In fact, it was a one-off performance at the most important race of the season – the Indy 500 – that really angered the other teams. Already clearly the best car on the grid, Penske found a regulatory loophole that allowed them to be even better at Indy. Because Indy was technically run by a different governing body to the rest of the season Penske and engine-builder Ilmor built a one-off engine built around a stock-block pushrod design that produced around 150-200PS (110-147kW) more than any other on the grid. The PC-23’s Indy domination was total. Only one car finished on the same lap as Al Unser Jr’s winning Penske car, and that was only because Fittipaldi had crashed out while a full lap clear of the whole field.
McLaren in the 1960s was a reasonably good Formula 1 team. But what’s not always remembered is that McLaren was the absolute king of the Can-Am scene for several years. The M6 could make this list, winning a pair of titles and all but a handful of races across 1967 and 1968, making some call the championship the “Bruce and Denny show” after drivers Bruce McLaren and Denny Hulme.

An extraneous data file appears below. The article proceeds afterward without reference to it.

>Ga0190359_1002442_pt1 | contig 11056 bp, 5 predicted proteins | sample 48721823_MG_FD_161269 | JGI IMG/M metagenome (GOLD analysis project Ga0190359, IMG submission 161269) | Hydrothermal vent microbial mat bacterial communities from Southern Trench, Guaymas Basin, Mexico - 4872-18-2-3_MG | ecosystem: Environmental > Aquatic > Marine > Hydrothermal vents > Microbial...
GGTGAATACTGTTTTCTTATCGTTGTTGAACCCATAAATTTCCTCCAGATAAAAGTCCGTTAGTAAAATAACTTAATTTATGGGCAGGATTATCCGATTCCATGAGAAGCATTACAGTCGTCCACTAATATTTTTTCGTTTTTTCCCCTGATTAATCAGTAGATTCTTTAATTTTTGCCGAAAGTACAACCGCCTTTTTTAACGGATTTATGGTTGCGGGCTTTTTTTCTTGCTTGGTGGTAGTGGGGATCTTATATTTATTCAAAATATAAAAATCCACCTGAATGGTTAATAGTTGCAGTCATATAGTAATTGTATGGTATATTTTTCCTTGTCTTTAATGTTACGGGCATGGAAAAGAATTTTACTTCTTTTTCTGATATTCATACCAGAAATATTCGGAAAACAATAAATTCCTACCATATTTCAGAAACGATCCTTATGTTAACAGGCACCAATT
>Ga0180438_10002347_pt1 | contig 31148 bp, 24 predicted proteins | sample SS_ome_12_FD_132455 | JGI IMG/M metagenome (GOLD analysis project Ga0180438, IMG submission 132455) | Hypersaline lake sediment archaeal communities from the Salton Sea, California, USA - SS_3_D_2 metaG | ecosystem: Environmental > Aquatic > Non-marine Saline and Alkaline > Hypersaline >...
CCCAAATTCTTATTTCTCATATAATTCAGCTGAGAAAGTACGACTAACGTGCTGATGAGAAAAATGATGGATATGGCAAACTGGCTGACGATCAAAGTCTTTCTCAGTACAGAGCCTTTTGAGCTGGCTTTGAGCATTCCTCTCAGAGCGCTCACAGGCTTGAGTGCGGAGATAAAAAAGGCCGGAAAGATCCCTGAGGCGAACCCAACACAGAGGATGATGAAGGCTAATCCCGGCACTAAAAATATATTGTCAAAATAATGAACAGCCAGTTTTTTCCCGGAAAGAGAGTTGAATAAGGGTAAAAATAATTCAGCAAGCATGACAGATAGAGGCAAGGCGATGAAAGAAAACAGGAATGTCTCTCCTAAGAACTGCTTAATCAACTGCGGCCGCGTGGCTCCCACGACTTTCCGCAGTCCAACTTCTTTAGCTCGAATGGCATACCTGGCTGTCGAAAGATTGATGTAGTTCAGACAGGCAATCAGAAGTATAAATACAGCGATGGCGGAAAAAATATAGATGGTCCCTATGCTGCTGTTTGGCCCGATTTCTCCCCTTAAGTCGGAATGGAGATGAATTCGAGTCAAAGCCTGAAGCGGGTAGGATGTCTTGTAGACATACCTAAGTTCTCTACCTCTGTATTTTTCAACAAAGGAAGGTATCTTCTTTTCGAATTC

But with the M8 McLaren went one better, winning every single race of the 1969 season. Then, just to show it wasn’t a fluke, the M8 won all but one race in 1970... and then, in its M8F form, all but two races of the 1971 championship. Across three seasons the M8 was only defeated twice, which puts it probably just behind the R32 in the dominance stakes.
At the heart of the M8 was a massive 7.0-litre Chevrolet V8, initially developing somewhere in the region of 620PS (456kW), that was later expanded to the frankly ludicrous 8.0-litre version for the M8F. It was an evolution of the already-brilliant M6 and showcased McLaren’s abilities not only as a driver, but as a pure engineer.
The Toyota TS050 was so good that the authorities spent multiple seasons trying to work out how to let the other teams in LMP1 get close to it. The caveat is, of course, that most of its rivals had pulled out of the sport by the time it reached its dominant era, but this list is about dominance, not great sporting seasons.
That said, the TS050 showed just how good it would be while it still had competition. In 2017 Toyotas won five of the nine races in the World Endurance Championship, a season in which Porsche’s incredible 919 was its competition. It should have won Le Mans that year too if it weren’t for some horrific bad luck. But that was only a taster of what was to come.